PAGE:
what-is-an-iq-test

What is an IQ Test? What is an Accurate IQ Test?

While people have different cognitive strengths and weaknesses (e.g. language, music, math, visual), consistent correlations between them show us there is a common component to all of these. This common, underlying factor is called ‘general intelligence’ or ‘G‘.

G is measured with a variety of psychometric assessments that are often referred to as “IQ tests”.

IQ tests are the most reliable (e.g. consistent) and valid (e.g. accurate and meaningful) type of psychometric test that psychologists make use of. They are well-established as a good measure of a general intelligence or G.

IQ tests are widely used in many contexts – educational, professional and for leisure. Universities use IQ tests (e.g. SAT entrance exams) to select students, companies use IQ tests (job aptitude tests) to screen applicants, and high IQ societies such as Mensa use IQ test scores as membership criteria.

Note that many IQ tests on the internet are not standardized or valid. Their scores are not meaningful, and they do not accurately measure your intelligence. A lot of scientific work goes into developing an accurate, valid IQ test that is standardized. 

The IQ Score Bell Curve – A ‘Normal Distribution’

With standardized IQ tests, IQ tests are designed so that their scores have a ‘bell curve’ distribution in the general population with an average of 100.  This curve has a peak in the middle where most people score and tapering ends where only a few people score. In statistics this is called a normal distribution. Many variables in nature  (such as height and weight) have a distribution of the same shape.
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IQ bell curve

The area under the curve between scores corresponds to the % in the population between those score. The scores on this IQ bell curve are color-coded in ‘standard deviation units’. A standard deviation is a measure of the spread of the distribution. 15 points is one standard deviation for most IQ tests. Nearly 70% of the population score between 85 and 115 – i.e. plus and minus one standard deviation. A very small percentage of the population (about 0.1% or 1 in 1000) have scores less than 55 or greater than 145 – that is, more than 3 standard deviations out!

A critical insight from research over the past decade is that IQ is not a fixed, genetically determined attribute. An individual’s score on the bell curve is not static. Over time – weeks, months or years – an IQ level can change substantially. Here is a general information on evidence-based methods for how to increase IQ  long term.

What is an Average IQ Score?

Standardized IQ tests are designed so that the exact average (mean)  IQ score in the general population is 100.  An ‘average IQ score’ or ‘normal IQ score’ can be defined as a score between 85 and 115 – between plus and minus one standard deviation from the average. (See the table below)

What is a High IQ Score? What is Mensa Standard?

An IQ of 115 or more can be considered to be a high IQ score or level. Only 15% of the population have an IQ level of 115 or above.  There is no magic bullet but in general it is thought that:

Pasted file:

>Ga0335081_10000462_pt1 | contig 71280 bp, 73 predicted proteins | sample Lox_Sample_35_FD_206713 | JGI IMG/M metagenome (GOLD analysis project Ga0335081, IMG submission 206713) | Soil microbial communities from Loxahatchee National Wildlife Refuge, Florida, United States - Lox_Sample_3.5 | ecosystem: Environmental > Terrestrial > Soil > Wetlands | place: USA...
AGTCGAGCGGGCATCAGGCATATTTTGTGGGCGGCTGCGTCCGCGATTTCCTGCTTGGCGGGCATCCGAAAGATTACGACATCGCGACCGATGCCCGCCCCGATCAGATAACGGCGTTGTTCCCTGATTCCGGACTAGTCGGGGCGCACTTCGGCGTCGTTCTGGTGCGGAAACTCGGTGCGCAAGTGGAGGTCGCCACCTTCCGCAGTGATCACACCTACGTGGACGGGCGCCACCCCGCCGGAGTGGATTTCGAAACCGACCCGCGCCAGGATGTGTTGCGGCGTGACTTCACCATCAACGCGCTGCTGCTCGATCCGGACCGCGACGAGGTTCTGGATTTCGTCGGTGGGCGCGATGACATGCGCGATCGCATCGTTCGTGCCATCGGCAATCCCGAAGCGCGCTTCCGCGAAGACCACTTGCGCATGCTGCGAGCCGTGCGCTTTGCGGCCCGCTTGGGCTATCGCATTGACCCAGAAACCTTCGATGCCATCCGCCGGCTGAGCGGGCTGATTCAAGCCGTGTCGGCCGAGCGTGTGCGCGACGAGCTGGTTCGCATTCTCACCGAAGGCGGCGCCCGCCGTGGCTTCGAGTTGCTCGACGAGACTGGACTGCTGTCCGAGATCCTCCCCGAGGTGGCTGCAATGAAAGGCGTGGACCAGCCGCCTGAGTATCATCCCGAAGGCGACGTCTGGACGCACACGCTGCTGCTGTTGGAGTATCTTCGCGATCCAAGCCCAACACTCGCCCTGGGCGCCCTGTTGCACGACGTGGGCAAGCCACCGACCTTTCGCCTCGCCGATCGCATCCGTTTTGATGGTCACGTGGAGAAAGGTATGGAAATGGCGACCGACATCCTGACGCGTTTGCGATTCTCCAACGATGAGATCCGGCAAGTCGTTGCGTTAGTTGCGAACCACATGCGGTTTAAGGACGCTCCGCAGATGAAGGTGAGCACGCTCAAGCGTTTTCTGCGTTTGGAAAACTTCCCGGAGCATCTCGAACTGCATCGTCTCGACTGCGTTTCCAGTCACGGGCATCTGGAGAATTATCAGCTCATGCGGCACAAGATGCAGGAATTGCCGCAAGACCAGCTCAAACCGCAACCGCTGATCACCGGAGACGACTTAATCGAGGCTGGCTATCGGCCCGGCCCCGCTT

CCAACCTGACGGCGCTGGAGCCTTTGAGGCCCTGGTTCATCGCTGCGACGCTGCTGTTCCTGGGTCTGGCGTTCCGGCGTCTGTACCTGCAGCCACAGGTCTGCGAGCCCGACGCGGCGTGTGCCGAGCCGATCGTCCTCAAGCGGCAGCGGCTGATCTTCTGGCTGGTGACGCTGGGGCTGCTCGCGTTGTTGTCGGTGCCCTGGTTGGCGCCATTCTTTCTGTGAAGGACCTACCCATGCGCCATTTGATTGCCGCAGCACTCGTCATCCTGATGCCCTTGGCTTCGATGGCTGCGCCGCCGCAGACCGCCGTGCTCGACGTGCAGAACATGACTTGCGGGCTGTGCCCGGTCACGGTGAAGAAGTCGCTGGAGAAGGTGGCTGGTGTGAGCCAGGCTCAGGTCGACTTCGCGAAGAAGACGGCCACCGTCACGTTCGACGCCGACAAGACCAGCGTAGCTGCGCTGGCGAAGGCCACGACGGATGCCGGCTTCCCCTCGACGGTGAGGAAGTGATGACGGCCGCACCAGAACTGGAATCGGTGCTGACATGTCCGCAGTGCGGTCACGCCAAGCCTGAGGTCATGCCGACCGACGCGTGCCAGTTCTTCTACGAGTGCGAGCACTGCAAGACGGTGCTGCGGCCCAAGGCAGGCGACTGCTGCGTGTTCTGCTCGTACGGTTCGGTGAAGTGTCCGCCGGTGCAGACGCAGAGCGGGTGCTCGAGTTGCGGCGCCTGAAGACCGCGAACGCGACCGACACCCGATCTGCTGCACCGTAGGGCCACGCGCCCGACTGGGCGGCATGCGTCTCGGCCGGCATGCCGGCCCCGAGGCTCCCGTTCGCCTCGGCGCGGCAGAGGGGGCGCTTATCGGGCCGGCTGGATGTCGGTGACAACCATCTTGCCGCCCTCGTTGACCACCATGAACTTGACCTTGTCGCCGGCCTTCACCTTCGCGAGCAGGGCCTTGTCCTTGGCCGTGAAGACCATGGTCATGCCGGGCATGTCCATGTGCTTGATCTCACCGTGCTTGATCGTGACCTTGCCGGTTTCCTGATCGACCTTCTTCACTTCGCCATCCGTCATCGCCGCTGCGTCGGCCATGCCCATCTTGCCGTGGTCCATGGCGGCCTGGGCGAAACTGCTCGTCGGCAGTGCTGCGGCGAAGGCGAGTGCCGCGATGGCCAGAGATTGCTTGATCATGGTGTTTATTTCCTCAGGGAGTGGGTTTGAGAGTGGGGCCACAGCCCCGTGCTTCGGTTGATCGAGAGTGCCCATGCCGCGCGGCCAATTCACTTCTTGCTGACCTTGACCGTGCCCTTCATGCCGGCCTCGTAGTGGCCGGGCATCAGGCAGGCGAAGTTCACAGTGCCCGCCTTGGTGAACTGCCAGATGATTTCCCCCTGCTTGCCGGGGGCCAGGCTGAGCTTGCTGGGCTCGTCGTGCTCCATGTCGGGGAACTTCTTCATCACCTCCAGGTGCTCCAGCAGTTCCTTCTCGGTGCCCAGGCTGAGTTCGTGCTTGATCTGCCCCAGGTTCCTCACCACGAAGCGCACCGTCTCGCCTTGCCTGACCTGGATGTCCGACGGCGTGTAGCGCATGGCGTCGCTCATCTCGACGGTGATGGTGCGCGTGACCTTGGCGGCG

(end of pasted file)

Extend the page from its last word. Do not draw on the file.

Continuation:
• An IQ of 110 or above enables you to attain a college level education if you choose it.
  • If you have an IQ of 115 or above you are capable of the cognitive demands of almost any profession, and can attain the highest levels of education and training.

The entry score for An IQ of 124 is needed to become a member of the International High IQ Society. This is the first entry-point score into high IQ societies. This is another criterion for a high IQ score.

Around 2% of the population has an IQ greater than 130 which is ‘gifted’ intelligence. This is an IQ of 2 standard deviations from the average IQ. This is Mensa standard –  IQ score on a valid, standardized IQ test required to become a member of Mensa.

IQ Level Scale

This table indicates how IQ levels can be classified. The IQ ranges are conventional ones.

IQ-Level-Scale

IQ Score Scale

 Note that this IQ scale is meaningless unless you obtain a score from a valid, standardized IQ test. Most of these tests are professionally administered – for a fee!

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For information on i3 Mindware click here

For information on i3 Mindware click here

 On purchasing i3 Mindware, you will have access to two valid online IQ tests for pre-training and post-training measures of your IQ. i3 Mindware brain-training increases baseline IQ level 10-20 points, and provides an effective 20 day training program with practice IQ test questions leading up to a Mensa Admissions test. 

i3 Mindware users who have successfully joined Mensa

I’ve always wanted to join Mensa. I came across your article on Mensa membership and this inspired me to train with i3 Mindware – in preparation for the Mensa qualifying exam. I stuck to the program, and it certainly helped me attain my life-long goal. Thank you for this software. Jana Oster, July 2014.

I´m writing you for a feed-back.
Finally, as I told you last week, this morning I´ve past the WAIS-test, after 16 n-back sessions.
I´m really… amazed! My WAIS-IQ is 146 (percentile 99,9).
I feel your program gave me an increased short-term memory. 
Thank you very much for helping me in my goal: join Mensa.
Good luck and congratulations for your programs!
Mila, July 2014

I trained with i3 for 16 days combined with your nutrition and exercise suggestions. I took the Mensa Admissions test after a couple of practice tests (including the Mensa supervised test) and it worked out for me. I scored in the 98th percentile and I’m now a Mensan. Andrew B, July 2014.

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